How to Determine Appropriate Page Counts
Strategy by Stephen Lett
Good circulation planning and merchandising are the keys to success for a catalog company. Knowing how many books to circulate can be determined by calculating a catalog break-even point.
But determining the number of pages your catalogs should include can be more difficult and somewhat more arbitrary.
This month, I'll look at basic criteria that can help determine the best page counts for your catalogs. I'll also review the economics of adding pages to a book. Pages increase response, and the economics generally are favorable, provided there's enough good merchandise available to support additional square inches of selling space.
The decision to add pages always should be driven by merchandising. Adding pages means maintaining the proper page density. It doesn't mean you should devote more space to items being added.
Nor does it mean giving more space to existing products simply as a way to fill more pages. For the economics to work, proper density must be maintained as page count is increased.
It's best to work in increments of eight pages. If you add pages to your catalog, you're really talking about adding a minimum of eight pages. The multiple would increase from a base of eight to 16 pages, 32 pages and so on.
Generally, it wouldn't be cost-effective, for example, to add only four new pages although it can be done (i.e., a four-page self or separate cover could be added).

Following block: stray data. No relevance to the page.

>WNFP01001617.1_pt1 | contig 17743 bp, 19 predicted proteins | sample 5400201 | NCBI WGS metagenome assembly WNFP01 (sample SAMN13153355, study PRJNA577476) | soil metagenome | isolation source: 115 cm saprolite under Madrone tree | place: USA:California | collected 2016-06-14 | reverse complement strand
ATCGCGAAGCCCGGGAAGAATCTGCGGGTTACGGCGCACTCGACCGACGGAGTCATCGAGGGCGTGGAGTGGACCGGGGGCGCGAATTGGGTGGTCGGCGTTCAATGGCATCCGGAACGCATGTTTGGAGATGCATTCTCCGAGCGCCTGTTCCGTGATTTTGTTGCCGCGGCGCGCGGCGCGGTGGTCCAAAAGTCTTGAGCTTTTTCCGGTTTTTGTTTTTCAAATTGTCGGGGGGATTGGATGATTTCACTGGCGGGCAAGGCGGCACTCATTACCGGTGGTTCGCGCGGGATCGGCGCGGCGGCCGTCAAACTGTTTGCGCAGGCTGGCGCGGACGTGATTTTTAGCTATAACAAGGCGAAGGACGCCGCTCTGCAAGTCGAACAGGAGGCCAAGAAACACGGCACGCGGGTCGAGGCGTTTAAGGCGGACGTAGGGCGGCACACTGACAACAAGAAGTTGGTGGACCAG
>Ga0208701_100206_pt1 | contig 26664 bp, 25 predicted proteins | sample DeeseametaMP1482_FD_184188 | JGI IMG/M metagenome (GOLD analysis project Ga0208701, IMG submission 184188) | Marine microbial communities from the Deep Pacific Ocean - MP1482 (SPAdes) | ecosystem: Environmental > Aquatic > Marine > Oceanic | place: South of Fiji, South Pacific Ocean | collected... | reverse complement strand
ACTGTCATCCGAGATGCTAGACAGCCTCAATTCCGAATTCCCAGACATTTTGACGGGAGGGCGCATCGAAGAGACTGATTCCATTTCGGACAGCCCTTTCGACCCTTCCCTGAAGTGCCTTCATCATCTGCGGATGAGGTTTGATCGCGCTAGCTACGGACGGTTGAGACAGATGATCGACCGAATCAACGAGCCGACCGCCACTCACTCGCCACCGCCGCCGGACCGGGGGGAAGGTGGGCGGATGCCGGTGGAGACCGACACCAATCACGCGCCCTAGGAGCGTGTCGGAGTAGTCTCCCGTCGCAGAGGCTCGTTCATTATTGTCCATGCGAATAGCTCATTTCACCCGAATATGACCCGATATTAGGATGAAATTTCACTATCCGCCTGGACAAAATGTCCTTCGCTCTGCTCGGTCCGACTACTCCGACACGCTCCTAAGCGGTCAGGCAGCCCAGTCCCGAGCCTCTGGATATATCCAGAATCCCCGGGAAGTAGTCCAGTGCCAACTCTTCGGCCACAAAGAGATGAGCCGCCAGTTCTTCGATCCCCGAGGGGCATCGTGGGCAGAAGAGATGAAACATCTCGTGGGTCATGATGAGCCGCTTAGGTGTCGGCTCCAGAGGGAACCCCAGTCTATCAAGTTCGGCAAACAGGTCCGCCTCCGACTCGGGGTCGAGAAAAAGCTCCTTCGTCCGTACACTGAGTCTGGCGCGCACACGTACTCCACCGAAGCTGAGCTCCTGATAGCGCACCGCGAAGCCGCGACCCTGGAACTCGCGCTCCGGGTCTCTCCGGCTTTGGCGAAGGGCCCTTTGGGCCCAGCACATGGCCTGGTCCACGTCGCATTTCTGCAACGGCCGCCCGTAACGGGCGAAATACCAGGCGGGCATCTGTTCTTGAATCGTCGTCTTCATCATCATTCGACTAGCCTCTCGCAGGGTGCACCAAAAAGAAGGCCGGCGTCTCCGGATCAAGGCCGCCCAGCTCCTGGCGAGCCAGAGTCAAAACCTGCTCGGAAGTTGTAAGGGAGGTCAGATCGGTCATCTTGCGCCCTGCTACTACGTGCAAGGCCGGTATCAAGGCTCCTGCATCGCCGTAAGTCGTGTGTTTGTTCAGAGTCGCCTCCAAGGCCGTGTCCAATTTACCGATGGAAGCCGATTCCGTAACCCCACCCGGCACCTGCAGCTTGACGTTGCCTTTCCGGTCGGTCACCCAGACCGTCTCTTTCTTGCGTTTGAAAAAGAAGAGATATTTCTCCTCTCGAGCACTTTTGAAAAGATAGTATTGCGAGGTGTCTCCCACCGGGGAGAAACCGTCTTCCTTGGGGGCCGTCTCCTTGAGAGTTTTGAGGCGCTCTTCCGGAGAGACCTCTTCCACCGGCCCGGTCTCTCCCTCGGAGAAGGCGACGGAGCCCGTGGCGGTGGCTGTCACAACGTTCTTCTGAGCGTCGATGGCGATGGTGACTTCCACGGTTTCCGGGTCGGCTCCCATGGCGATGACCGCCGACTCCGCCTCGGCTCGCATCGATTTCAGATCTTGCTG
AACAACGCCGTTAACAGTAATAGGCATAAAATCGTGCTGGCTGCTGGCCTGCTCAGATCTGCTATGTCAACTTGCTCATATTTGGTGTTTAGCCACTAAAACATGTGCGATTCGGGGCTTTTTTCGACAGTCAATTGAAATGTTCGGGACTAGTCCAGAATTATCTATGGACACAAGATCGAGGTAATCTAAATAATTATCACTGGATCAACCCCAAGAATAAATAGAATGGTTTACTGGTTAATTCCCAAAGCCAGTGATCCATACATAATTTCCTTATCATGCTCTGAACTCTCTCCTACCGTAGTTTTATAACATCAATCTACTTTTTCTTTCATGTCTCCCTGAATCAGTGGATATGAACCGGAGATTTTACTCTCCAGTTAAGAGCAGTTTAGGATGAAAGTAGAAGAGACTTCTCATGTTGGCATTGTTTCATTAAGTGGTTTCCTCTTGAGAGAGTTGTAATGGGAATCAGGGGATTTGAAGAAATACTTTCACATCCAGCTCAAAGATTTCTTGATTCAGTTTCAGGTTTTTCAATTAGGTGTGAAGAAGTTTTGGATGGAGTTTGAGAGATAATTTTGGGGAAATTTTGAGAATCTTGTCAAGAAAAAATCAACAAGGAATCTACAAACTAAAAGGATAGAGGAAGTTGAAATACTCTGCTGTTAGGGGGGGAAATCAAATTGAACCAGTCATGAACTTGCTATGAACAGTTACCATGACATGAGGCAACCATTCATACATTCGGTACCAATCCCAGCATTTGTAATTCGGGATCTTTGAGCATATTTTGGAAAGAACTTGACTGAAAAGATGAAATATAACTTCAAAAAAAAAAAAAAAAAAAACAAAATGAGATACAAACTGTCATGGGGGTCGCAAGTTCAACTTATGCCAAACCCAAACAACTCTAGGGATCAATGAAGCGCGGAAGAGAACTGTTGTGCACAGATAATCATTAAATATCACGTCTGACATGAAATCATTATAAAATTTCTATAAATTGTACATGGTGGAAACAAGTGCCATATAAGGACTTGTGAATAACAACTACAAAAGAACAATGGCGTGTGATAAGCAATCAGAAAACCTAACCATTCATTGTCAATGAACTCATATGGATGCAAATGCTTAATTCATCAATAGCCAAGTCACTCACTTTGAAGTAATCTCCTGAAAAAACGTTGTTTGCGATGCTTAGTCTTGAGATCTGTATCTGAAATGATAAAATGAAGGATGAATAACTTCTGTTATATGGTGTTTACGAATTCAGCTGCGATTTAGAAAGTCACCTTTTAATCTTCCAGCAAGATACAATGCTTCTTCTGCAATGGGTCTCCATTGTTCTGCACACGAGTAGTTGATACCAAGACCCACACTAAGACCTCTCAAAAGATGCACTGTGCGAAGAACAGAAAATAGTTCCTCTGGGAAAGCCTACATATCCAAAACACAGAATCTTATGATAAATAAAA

Checklist for Determining Catalog Page Counts
1. Break your product line into product categories.
2. Determine the number of products available in each category.
3. Review the number of products within preset price ranges to uncover price-point gaps.
4. Profile the 10 best products to use as a screening guide to help know what to add.
5. Profile the 10 worst products to know the types of items to avoid.
Use square-inch analysis to know which items to retain, drop or add to the catalog. In a properly merchandised catalog, about one-third of the items will be winners, another one-third will sell close to your square-inch break-even criteria, and the remainder will need to be replaced with new products. So aside from the decision to add pages, about 30 percent of the products in a typical hard goods catalog (e.g., gifts) should be replaced each print cycle.
Back to the question about knowing when to add pages and how many pages to add. A good criterion to use is as follows: If less than 30 percent of your catalog pages lose money, consider adding more pages (in eight-page increments as we mentioned). Add eight pages, then do your square-inch analysis, and determine if you should add another eight pages next time.
Keep in mind that if more than 30 percent of the pages lose money, you might want to reduce the page count by eight pages. It's a matter of proper balance. Be careful that you don't have too many under-performing items as a percentage of the total number of unique products in the catalog.
Pay particular attention to products that are being carried over to appear in the next book. Knowing when to drop a particular item is crucial. Products that are repeated in a catalog will tend to have a revenue drop-off of about 20 percent each time. If the decrease is more, replace the items.
The Economics of Adding Pages
Additional pages (that is, good quality merchandise) often will increase your response rate and the revenue per catalog mailed. Overall, the economics of adding pages and merchandise to your catalog can help grow your catalog business.
In the chart "Catalog Costs," I've started with 48 pages as a base catalog for comparison. I've gone up from there in eight-page increments.